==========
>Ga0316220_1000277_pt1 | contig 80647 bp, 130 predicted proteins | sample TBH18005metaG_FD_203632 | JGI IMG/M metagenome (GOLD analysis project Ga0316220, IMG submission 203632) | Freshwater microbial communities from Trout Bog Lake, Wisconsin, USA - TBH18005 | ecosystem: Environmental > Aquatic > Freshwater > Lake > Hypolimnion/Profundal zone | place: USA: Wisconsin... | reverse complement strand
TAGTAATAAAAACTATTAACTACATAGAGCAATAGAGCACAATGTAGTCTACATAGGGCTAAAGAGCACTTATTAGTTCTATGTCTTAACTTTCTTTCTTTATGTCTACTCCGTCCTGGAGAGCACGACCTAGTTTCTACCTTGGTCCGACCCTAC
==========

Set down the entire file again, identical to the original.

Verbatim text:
>Ga0316220_1000277_pt1 | contig 80647 bp, 130 predicted proteins | sample TBH18005metaG_FD_203632 | JGI IMG/M metagenome (GOLD analysis project Ga0316220, IMG submission 203632) | Freshwater microbial communities from Trout Bog Lake, Wisconsin, USA - TBH18005 | ecosystem: Environmental > Aquatic > Freshwater > Lake > Hypolimnion/Profundal zone | place: USA: Wisconsin... | reverse complement strand
TAGTAATAAAAACTATTAACTACATAGAGCAATAGAGCACAATGTAGTCTACATAGGGCTAAAGAGCACTTATTAGTTCTATGTCTTAACTTTCTTTCTTTATGTCTACTCCGTCCTGGAGAGCACGACCTAGTTTCTACCTTGGTCCGACCCTAC